Cuba Libre

Fidel was already 42 years old when I was born a world away in Los Angeles, California, but because my family is Cuban, this charismatic despot–like a distant gravitational force–has overshadowed my life and shaped my world view for as long as I can remember. Here, though, is an extended excerpt from my autobiographical essay, describing my first visit to Cuba: 

I visited Havana in the spring of 2003, and *** I had resolved to keep a travel journal/scrapbook to jot down my thoughts and impressions and to serve as a repository for the small, quotidian items I like to collect whenever I travel—odds and ends such as ticket stubs, paper currency, and assorted mementos. Since there [were] no direct commercial flights from San Juan to Havana—an anachronistic relic of Russian-American geopolitics during the Cold War—I had to catch a connecting flight in Panama City. The journey was a twelve-hour ordeal. I left San Juan at noon and did not reach my destination until midnight. But my circuitous flight path only added to my anxiousness and excitement. Moreover, I was struck by the eerie darkness of the Cuban archipelago, for I saw few visible points of lights as the airplane descended into the José Martí International Airport on the outskirts of Havana. The darkness and stillness of the Cuban night-sky, I thought, was a metaphor for socialist Cuba herself.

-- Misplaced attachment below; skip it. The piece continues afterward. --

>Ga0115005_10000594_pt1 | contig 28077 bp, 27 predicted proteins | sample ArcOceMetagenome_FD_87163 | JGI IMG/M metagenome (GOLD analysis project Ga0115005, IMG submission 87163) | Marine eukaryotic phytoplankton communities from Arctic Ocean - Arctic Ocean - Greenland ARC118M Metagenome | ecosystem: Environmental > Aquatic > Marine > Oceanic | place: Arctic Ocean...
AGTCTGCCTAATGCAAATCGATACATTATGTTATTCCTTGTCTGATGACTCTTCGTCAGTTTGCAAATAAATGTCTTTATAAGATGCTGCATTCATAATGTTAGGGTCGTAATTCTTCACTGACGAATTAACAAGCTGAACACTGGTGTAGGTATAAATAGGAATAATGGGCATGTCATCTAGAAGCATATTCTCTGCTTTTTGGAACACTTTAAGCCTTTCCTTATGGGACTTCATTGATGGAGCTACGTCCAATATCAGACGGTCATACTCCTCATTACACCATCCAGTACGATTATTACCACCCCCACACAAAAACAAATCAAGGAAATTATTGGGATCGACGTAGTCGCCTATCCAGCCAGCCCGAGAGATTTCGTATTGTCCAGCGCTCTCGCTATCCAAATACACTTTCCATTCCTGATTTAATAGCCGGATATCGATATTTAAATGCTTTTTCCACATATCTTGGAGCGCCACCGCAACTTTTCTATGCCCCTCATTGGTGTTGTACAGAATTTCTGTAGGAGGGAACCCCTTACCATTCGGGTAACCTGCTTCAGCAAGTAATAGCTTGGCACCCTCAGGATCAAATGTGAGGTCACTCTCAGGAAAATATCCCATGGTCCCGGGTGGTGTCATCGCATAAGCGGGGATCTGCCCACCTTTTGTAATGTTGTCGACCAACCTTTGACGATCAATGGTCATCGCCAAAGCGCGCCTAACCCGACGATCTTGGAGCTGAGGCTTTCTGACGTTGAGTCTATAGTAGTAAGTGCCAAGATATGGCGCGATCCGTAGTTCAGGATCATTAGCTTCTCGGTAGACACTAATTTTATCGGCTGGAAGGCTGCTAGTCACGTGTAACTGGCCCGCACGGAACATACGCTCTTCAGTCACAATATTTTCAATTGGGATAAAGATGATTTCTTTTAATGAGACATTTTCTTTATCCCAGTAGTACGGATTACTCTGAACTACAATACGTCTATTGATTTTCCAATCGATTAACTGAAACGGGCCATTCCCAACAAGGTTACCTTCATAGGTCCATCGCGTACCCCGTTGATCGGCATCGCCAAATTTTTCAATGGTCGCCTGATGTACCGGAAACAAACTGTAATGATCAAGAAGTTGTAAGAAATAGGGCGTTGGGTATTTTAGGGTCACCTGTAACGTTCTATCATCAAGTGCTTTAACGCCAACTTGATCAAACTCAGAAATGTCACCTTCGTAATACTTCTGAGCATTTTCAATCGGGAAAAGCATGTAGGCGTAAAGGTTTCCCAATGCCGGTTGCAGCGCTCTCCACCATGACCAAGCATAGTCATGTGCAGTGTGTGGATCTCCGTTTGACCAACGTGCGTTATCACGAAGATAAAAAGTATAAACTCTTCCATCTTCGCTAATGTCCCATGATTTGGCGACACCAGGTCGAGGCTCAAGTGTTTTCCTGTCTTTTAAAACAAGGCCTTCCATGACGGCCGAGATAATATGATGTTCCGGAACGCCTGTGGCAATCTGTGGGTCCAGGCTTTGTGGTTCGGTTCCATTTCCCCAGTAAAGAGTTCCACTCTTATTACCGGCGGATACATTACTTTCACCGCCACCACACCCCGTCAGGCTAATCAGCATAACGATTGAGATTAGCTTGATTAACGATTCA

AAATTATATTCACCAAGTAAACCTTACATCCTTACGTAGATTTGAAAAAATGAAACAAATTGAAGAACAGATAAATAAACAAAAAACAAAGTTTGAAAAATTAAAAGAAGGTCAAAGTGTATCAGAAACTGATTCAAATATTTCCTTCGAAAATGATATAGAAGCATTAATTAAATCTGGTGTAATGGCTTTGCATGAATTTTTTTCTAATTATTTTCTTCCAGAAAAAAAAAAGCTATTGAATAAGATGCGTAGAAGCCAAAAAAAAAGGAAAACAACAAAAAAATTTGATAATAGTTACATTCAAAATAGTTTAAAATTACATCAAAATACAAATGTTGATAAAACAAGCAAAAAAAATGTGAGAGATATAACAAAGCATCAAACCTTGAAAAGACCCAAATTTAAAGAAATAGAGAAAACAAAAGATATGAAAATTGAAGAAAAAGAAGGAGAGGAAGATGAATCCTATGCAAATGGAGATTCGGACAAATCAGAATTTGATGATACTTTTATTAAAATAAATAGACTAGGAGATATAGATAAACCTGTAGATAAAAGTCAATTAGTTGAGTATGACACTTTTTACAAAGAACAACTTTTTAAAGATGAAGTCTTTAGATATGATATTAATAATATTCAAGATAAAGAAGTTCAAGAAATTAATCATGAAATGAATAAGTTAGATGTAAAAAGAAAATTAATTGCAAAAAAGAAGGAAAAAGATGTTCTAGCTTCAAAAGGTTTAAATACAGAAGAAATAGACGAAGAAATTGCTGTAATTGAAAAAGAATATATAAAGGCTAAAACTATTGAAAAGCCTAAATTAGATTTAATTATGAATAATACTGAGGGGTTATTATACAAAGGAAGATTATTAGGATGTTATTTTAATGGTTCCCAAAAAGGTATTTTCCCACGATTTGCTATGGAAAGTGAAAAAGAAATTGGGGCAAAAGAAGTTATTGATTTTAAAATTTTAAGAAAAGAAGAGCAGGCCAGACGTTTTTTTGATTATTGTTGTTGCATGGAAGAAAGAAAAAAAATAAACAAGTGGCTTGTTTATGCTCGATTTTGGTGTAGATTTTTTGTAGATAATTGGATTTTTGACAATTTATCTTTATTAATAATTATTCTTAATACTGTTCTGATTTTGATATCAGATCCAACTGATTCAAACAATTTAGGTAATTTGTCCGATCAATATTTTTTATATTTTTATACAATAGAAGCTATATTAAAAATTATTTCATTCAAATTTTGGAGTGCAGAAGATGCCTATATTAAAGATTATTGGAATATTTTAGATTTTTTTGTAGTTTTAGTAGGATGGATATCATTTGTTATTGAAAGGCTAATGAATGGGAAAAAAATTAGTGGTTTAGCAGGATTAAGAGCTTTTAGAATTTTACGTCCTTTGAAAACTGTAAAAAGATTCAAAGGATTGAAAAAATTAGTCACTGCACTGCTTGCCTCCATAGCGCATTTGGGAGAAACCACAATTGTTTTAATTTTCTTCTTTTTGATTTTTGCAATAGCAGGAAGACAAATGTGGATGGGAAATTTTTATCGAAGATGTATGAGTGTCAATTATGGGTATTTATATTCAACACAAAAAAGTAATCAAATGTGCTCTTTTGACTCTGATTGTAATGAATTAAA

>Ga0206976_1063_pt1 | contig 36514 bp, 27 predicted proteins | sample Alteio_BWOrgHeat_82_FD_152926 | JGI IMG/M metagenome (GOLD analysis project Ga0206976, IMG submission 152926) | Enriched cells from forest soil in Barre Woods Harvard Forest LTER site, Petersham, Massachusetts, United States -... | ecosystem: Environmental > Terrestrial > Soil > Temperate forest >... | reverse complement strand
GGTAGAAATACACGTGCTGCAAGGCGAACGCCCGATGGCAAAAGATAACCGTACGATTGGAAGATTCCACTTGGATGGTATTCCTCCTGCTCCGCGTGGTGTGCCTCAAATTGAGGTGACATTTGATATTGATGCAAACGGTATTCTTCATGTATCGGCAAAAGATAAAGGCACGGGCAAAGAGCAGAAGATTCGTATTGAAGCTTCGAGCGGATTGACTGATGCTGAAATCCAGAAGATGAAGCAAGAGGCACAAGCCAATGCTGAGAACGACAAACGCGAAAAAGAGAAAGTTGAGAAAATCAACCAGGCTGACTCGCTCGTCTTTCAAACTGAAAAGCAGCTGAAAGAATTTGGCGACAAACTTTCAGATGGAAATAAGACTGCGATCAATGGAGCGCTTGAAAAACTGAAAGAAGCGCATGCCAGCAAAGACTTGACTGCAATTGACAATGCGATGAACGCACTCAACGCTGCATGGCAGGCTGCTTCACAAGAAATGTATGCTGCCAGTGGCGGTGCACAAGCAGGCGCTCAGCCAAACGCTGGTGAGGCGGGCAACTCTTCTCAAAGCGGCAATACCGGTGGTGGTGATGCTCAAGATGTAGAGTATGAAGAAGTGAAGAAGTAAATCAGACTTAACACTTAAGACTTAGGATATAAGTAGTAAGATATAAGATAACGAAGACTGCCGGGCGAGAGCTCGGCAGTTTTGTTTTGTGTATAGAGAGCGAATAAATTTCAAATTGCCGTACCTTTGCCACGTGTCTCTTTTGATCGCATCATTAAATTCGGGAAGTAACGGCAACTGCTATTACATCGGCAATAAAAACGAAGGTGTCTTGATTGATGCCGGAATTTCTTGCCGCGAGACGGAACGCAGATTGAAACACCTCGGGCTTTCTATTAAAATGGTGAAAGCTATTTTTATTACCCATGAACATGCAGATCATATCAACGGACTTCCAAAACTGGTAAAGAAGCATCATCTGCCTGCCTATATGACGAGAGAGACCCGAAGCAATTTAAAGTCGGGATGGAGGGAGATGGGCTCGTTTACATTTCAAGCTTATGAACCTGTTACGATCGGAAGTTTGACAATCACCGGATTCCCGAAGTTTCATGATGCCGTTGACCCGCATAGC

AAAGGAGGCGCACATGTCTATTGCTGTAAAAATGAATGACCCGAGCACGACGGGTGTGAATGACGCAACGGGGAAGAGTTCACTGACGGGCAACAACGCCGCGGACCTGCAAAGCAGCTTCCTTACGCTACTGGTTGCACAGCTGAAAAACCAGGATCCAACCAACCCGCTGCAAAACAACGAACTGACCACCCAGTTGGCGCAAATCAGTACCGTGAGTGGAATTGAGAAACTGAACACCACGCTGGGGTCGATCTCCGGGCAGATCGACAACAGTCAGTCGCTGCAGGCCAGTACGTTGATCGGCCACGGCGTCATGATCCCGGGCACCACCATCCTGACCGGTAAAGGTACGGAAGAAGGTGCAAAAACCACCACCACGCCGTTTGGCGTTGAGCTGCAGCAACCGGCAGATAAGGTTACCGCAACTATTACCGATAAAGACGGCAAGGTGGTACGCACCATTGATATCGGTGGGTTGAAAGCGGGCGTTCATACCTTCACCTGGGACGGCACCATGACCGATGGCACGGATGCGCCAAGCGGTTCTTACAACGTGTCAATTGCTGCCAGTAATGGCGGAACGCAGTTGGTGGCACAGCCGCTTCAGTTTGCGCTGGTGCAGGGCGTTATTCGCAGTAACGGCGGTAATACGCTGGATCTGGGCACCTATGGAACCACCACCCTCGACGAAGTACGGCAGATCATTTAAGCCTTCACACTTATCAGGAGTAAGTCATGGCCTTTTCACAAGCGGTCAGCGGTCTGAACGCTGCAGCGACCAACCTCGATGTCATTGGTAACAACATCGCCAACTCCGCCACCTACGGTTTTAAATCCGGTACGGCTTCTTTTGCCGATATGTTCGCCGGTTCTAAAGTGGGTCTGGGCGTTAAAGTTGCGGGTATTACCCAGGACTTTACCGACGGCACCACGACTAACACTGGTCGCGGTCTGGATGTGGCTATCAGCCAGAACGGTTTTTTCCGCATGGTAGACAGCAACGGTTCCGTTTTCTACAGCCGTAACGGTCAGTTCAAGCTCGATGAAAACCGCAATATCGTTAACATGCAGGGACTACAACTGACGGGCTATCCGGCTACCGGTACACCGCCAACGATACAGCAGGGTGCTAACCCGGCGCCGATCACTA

I had read Hugh Thomas’s tome on Cuba’s political and economic history, but a book, no matter how masterful, is no substitute for a dose of reality. By day, Havana is a city full of life; a city full of the aromatic and pungent smells of coffee and tobacco; a city full of West African harmonies and rural poetry; a city full of children and lovers. Despite the enormous economic hardships and the rigors of an obsolete military dictatorship, I had never met such a resilient, affectionate, and beautiful people as the citizens of Havana. The Cubans I met on the streets, people from all walks of life, had a sense of good cheer and love of life that caught me by surprise. I, too, felt I was a citizen of Havana.

Adios Fidel

About F. E. Guerra-Pujol

When I’m not blogging, I am a business law professor at the University of Central Florida.
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5 Responses to Cuba Libre

  1. Craig says:

    Thank you — I like your recollection (and also enjoyed/appreciated your entire essay). Did your U.S. passport not present a problem entering Cuba or re-entering U.S.A.?

    By the way, *if only* Cuba Libre. Raul and other militaristic powers still stand in the way.

    • Thanks for your kind words. I actually asked for my passport to be stamped and this did not pose a problem (that I know of, at least) when it can time to renew my passport a few years later. More importantly, it is interesting to note how (for the most part) irrelevant Fidel became once he transferred power to his brother, though as a symbol, Fidel overshadowed everything in Cuba…

  2. Craig says:

    I read this and started to get a faint glimmer of understanding. Excellent article.

  3. Abogada Guerra says:

    Thank you for sharing.

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